Francisco makes a good point. Given what the Constitution REALLY says (contra David Barton and his ilk), the United States is not a “biblical republic”. So…could this be a protective law? (Not serious, but….)

  • busterggi

    Ah, but what does the Alabama True Christian Coalition say?

  • dingojack

    Alabama True Christian Coalition?!?

    [spits contemptuously]


    – True Christian Coalition of Alabama.

    😉 Dingo

  • Dr X

    @4 & 6 There’s still an Alabama Mormon or two with their American book. Maybe they’ll see this as an opportunity.

  • grumpyoldfart

    Is this the same Randy Brinson, chairman of the Christian Coalition of Alabama, who claimed that prayers halted the BP oil spill a few years go?

    July 19, 2010

    GULF SHORES — About 100 people gathered in a beach pavilion at Gulf Shores early Sunday to pray for people and wildlife on the Gulf Coast. They also prayed for an end to the oil crisis. The participants said God, not BP or the government, holds the key to resolving the disaster. The president of Evangelical Environmental Network, Mitch Hescox, said it was God that gave engineers the wisdom to finally cap the spewing oil. The chairman of the Christian Coalition of Alabama, said it wasn’t a coincidence that BP announced the cap was working shortly after Congress called for a national day of prayer for the gulf.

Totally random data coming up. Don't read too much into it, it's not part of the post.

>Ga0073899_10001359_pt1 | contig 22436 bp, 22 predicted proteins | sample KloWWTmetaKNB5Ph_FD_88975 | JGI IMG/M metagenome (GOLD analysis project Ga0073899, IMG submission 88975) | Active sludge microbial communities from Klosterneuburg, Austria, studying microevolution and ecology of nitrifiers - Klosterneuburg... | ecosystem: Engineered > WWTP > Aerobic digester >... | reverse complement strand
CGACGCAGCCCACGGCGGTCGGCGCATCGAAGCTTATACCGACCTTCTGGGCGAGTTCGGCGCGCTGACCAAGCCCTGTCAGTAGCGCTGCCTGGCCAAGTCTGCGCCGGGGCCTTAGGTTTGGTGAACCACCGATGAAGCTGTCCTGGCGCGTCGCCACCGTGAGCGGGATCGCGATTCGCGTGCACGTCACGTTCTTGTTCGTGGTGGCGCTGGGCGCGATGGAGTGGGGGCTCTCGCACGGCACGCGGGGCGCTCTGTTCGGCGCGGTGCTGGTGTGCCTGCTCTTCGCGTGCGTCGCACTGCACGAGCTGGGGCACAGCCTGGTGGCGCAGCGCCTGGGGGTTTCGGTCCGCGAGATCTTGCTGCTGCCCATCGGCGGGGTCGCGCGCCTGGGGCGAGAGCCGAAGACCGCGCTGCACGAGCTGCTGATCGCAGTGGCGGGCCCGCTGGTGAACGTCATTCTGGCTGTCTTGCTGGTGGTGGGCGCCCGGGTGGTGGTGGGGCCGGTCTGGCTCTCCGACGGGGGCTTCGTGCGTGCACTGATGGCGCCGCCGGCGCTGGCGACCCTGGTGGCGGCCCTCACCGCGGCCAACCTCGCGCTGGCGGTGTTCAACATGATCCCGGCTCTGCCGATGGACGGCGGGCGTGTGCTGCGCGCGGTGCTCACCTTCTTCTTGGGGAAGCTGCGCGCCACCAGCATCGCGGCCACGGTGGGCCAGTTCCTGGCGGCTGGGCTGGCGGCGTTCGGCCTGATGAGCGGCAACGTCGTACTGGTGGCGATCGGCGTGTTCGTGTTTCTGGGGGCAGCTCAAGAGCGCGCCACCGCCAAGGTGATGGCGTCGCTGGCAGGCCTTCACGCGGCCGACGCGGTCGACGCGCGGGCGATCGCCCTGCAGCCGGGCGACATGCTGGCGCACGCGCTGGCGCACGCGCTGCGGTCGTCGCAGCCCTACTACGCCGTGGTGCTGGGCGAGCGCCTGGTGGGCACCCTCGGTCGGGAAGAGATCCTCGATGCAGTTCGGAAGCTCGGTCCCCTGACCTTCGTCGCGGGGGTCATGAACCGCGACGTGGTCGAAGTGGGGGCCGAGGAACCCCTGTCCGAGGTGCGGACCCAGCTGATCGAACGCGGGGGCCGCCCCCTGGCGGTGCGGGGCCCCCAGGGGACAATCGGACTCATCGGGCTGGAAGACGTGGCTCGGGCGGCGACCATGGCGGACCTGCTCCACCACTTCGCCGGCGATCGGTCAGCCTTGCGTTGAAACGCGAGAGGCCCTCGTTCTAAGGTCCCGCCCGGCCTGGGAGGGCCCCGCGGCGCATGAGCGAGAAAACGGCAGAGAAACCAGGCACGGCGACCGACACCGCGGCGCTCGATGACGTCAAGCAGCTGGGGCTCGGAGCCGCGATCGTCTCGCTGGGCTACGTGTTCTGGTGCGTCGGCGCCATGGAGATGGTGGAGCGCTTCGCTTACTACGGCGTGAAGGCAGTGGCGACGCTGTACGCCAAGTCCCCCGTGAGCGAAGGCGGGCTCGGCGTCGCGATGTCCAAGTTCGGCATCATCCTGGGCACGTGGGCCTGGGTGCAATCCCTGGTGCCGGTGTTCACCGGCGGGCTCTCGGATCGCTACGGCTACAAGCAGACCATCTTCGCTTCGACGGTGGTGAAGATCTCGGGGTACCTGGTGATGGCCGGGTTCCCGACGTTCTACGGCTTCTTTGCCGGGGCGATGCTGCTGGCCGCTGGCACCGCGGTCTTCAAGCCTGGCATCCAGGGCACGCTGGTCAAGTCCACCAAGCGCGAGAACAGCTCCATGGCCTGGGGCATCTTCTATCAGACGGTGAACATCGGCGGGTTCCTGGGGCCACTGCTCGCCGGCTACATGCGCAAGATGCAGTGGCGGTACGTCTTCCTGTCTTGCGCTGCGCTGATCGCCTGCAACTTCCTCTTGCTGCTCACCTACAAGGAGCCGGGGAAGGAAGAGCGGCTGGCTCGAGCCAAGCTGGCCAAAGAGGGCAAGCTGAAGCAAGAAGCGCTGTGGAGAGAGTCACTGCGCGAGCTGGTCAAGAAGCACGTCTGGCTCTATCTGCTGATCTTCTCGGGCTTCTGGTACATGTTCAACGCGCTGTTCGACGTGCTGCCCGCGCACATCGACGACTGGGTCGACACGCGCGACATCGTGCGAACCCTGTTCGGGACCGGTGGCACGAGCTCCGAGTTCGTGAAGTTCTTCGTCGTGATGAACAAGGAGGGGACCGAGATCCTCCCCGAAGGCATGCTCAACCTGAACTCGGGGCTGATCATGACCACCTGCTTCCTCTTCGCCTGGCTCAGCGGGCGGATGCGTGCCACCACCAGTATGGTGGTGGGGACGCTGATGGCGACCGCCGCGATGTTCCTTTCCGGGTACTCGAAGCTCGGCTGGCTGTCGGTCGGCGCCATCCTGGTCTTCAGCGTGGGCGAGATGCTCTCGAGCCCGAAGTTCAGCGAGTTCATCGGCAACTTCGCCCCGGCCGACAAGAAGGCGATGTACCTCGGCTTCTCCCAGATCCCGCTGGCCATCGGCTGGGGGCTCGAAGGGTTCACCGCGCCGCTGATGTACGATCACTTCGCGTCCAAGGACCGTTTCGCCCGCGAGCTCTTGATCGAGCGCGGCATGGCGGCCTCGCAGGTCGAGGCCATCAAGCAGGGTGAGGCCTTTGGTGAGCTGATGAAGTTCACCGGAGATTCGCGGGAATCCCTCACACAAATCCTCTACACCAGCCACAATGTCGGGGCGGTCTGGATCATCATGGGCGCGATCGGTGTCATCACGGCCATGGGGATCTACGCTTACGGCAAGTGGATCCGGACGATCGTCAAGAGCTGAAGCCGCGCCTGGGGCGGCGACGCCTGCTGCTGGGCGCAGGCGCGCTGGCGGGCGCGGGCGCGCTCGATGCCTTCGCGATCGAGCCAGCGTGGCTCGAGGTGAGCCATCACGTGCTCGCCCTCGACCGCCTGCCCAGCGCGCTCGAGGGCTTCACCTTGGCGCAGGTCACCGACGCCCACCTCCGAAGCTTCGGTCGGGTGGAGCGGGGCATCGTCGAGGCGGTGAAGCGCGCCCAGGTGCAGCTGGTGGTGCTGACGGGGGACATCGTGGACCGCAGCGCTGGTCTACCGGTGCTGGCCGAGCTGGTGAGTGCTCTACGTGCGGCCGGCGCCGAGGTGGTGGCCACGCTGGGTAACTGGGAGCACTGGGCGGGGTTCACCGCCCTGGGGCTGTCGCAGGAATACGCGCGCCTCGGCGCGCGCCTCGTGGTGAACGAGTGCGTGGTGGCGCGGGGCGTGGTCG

• robnyny

    It’s pretty common for international banking transactions to have documents governed by various countries’ laws. American Constitutional law also relies on. British common law. Letters of credit rely on non-US law.

  • Pseudonym

    @John Pieret: “So, why are you an evangelical Christian again?”

    I’m not an American evangelical and never have been. However, I’m reliably told that there is a significant subset of evangelical Christianity in the US who remember (or were told) what things were like before the late 70s and would be very happy to turn back the clock.

    Jimmy Carter is an evangelical Christian. Bruce Waltke, who celebrated Roe v. Wade in Christianity Today, was an evangelical Christian. The “moral majority”, Falwell, Robertson, and their ilk, are actually upstart newcomers.

  • anubisprime

    Rabid fundy jeebus creepers never ever act in a rational manner, but when they do act, and it appears to be rational, it is invariably because they see an advantage to their own delusional circle jerk, but remember any such appearance of rationality would only ever be an illusion at best.

    Maybe this has more to do with establishing dominionism in their promised land, or something else equally as vapid!

    Possibly some smart assed xtian law undergraduate has pointed out that Christianity is in fact originally an import from the holy land, that firmly puts it in the frame for being banned itself if this legislation goes through…cannot be to careful the devil works in mysterious ways!

  • matty1

    @12 As I understand it the politicisation of Evangelical Christians in the US was the result of very specific circumstances, including the influence of those you mention. In Europe Evangelicals rarely seem to form a voting block and can be all over the place politically. I’ve met born again, young earth creationists who are Che Guevara fans.